A young woman on social media

How to stop comparing yourself to people on social media, according to an expert

Posted by for Life

No matter how many times we tell ourselves not to compare our lives to those we see on social media, it’s all too easy to slip back into bad habits. So how can we get our urge to compare under control? We asked an expert to share her top tips.

Social media has made it easier than ever to compare ourselves to the people around us. It’s not like we do it on purpose – we’ve all read about the damaging impact comparison culture can have on our mental health and self-esteem. But no matter how many times we tell ourselves to stop, it’s all too easy to slide back into bad habits.

Because, where previously the people we hung out with years ago would have disappeared into a distant memory, now, their lives and achievements are there for us to see 24 hours a day.

Our comparison pool has grown exponentially over the last decade or so – and it’s contributing to a growing number of mental health problems, including anxiety and depression.

“As humans, we are programmed to think someone else’s life might be better than our own,” explains Jo Love, a mental health advocate.

“The ‘grass is greener’ syndrome has been experienced for generations and at its most positive it allows us to work out where we fit in the world. However, with the recent explosion of social media platforms, we’ve taken that experience and poured petrol on its flames and we can be left with a feeling of not being enough.

A woman on social media at bed

“We now live in a ‘comparison culture’ meaning we are constantly, both consciously and subconsciously, comparing our lives to the highlight reels of people we haven’t seen in years and in many cases we have never actually met. At our fingertips we are bombarded an endless scroll of other people’s accomplishments, collecting likes and shares, spreading FOMO and feelings of inadequacy into our commutes, our moments waiting in line for coffee, even our beds at 2am and it doesn’t feel good.”

According to exclusive new research commissioned by Stylist, comparison culture’s influence on our lives is incredibly extensive. When we asked 114 women what things affect them the most when they compare themselves to others, 59% said that people who make life “look easy” are particularly damaging, with 44% saying that seeing other people’s holidays and experiences had an effect on them.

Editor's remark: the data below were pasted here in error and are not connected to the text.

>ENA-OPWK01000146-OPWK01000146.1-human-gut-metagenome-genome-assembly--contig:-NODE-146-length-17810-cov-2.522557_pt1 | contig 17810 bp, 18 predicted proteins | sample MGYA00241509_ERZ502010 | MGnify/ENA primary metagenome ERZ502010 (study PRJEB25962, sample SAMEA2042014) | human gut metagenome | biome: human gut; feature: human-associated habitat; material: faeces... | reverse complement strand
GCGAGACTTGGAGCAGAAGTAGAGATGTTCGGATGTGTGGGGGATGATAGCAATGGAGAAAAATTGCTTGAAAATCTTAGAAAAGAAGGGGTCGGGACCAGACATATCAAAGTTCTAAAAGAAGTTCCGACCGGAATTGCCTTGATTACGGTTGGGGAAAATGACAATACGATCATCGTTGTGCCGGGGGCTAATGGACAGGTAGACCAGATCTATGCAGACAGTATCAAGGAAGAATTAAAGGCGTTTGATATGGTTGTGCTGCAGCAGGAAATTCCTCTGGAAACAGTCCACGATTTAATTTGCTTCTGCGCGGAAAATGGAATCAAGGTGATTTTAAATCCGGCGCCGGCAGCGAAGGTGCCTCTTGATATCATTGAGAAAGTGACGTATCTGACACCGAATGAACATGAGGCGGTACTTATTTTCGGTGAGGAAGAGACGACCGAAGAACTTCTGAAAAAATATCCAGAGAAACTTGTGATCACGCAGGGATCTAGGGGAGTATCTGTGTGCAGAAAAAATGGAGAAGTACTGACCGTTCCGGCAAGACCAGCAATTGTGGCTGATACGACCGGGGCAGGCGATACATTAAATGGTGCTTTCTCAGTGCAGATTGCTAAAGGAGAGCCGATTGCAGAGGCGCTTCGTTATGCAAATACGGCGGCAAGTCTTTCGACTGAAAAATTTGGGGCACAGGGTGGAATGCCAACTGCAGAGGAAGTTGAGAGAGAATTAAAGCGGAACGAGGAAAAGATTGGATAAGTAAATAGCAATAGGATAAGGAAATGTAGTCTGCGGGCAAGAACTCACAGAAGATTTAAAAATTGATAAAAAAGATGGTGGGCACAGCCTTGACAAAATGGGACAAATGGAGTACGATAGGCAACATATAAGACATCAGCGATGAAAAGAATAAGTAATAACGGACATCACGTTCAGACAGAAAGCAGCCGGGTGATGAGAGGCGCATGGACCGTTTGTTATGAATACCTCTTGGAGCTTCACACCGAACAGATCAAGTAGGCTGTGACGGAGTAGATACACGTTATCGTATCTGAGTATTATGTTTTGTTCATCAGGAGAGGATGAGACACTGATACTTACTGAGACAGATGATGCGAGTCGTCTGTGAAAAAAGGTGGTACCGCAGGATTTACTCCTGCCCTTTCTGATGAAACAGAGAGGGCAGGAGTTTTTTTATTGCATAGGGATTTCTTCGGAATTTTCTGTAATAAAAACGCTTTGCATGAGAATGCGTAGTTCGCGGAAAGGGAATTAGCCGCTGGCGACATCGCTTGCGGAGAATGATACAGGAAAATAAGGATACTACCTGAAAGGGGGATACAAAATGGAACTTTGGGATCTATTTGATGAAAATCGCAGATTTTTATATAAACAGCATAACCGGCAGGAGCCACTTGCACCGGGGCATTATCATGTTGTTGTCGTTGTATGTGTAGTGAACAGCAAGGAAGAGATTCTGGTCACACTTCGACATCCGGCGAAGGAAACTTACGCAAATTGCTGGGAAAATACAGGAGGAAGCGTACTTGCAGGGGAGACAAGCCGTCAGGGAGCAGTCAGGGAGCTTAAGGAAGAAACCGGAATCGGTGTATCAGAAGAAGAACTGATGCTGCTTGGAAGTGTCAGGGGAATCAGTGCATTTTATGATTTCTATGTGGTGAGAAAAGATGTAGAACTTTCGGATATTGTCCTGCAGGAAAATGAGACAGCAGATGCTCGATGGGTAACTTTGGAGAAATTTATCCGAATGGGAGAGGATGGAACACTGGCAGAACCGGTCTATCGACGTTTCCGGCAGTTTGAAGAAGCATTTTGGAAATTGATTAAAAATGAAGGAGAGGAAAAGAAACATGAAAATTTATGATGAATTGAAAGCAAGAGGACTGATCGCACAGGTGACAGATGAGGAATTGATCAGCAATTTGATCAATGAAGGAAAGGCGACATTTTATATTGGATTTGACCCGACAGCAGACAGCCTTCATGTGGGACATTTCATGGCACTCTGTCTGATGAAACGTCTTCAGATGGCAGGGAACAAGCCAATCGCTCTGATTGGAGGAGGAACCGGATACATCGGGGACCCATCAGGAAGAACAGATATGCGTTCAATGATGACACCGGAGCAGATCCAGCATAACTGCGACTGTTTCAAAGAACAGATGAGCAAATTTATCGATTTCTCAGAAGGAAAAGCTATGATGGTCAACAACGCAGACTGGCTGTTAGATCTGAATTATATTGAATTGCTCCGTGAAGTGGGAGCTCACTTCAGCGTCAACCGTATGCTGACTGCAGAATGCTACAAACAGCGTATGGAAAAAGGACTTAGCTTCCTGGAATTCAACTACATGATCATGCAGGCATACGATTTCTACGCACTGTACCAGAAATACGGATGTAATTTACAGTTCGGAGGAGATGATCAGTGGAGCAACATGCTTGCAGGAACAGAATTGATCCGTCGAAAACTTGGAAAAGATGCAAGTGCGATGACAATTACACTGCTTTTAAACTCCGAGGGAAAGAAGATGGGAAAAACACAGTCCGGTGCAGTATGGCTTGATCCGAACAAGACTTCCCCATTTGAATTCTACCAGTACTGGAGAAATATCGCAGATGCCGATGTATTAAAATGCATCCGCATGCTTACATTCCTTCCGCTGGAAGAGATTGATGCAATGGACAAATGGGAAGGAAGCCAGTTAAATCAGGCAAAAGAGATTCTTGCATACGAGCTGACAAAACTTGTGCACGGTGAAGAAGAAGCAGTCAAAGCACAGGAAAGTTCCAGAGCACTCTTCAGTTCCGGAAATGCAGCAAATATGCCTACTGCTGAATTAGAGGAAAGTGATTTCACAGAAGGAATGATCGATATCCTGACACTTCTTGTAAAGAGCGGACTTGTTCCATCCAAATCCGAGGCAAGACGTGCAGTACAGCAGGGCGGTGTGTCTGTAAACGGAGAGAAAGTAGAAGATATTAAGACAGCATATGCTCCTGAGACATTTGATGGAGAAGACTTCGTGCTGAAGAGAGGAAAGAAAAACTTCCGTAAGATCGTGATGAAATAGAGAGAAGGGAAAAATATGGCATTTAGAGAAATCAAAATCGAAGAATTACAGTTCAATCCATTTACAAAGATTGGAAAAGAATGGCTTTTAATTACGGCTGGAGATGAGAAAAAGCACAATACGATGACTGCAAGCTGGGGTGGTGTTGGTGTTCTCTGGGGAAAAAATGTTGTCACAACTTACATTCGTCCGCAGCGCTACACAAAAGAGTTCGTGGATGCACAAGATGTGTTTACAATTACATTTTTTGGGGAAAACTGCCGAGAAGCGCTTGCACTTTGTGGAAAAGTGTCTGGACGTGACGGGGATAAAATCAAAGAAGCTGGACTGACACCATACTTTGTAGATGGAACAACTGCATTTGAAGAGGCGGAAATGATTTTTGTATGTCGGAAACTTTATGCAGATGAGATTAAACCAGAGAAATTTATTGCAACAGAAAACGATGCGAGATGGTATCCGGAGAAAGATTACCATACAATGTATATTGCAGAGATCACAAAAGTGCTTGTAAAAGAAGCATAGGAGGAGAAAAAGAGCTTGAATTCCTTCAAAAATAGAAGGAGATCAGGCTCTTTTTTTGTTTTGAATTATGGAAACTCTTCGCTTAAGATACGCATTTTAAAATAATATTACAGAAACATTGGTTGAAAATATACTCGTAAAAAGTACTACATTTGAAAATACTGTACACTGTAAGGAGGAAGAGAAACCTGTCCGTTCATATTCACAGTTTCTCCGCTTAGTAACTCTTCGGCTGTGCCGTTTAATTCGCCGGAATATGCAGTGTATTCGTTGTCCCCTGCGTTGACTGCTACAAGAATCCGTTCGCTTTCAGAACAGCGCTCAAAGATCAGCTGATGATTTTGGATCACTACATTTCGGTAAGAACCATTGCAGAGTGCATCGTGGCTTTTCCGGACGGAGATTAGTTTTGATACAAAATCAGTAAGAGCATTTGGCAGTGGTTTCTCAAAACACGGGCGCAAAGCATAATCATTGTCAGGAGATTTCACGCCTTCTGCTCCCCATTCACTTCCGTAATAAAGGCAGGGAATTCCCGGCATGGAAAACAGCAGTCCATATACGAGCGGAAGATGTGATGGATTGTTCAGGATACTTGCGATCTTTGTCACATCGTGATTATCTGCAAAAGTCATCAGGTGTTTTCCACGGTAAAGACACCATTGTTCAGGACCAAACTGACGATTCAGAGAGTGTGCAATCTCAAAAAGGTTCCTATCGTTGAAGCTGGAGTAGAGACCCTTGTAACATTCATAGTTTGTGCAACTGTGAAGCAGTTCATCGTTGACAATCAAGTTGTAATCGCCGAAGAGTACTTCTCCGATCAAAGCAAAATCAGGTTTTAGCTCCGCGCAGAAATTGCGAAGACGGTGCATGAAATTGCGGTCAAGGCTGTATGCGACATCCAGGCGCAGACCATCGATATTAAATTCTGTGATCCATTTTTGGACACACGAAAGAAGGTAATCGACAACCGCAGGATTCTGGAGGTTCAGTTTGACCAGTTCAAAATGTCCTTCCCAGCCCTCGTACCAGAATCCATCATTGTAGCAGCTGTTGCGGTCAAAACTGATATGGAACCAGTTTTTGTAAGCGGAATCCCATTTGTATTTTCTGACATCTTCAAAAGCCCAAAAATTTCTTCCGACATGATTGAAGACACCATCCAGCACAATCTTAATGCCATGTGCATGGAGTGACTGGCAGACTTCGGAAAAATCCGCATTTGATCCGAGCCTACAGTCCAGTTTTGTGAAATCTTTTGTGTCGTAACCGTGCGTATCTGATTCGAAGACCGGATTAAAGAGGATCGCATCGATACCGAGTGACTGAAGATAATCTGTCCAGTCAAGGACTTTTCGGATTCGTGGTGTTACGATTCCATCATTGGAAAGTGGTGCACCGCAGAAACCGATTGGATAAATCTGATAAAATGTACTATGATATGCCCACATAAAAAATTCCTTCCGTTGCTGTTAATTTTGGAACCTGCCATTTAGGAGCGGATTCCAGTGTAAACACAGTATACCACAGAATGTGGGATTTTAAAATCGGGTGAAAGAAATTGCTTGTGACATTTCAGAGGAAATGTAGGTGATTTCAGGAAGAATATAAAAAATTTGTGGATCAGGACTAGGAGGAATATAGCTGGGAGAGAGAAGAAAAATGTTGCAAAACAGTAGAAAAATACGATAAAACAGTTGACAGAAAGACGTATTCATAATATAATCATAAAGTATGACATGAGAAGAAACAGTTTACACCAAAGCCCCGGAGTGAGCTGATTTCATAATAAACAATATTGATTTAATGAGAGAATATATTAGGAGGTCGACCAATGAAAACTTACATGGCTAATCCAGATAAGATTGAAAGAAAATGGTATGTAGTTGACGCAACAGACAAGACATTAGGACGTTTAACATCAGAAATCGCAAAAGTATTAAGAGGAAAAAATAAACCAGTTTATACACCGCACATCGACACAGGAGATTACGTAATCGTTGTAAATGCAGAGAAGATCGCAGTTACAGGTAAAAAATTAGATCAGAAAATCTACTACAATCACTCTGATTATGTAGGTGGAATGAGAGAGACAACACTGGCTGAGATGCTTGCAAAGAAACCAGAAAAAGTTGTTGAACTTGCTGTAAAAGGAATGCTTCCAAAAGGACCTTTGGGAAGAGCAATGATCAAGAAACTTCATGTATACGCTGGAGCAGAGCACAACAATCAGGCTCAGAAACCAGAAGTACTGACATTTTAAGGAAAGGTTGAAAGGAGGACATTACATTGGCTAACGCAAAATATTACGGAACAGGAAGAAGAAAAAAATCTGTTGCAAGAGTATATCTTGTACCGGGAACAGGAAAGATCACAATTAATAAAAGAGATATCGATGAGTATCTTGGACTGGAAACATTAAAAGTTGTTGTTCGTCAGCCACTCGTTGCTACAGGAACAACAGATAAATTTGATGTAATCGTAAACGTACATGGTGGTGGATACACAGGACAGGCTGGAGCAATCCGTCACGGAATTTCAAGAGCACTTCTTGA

What exactly can we do to change this? We’d all like to break free from our compulsion to compare – but sometimes that’s easier said than done. For now, we want to focus on beginning to loosen the grip comparison culture has on our lives, so we sought out some expert advice on how to resist comparing ourselves to others.

So, without further ado, here are five ways to do just that.

Give yourself a break

The first step to beating comparison culture is accepting that comparison is a part of human nature, and it’s OK if you find yourself falling into the comparison trap.

“Don’t beat yourself up when you catch yourself making comparisons – that only fans the ‘I’m not enough’ flames even higher and amplifies our insecurities,” Love explains. “Instead, try being kinder to yourself, accepting your own humanity, fallibility, and vulnerability.”

A woman on social media
How to stop comparing yourself to others: “Don’t beat yourself up when you catch yourself making comparisons – that only fans the 'I’m not enough' flames even higher and amplifies our insecurities.”

Level the playing field

Is the grass really that green on the other side? 

If you’re not sure the pictures you see on social media are telling the whole truth (hint: they never are), you could be selling yourself short by comparing your everyday life to the enhanced version of someone else’s you’re seeing online.

“When you feel the sting of comparison, stop and consider whether you are actually comparing apples with apples,” Love says.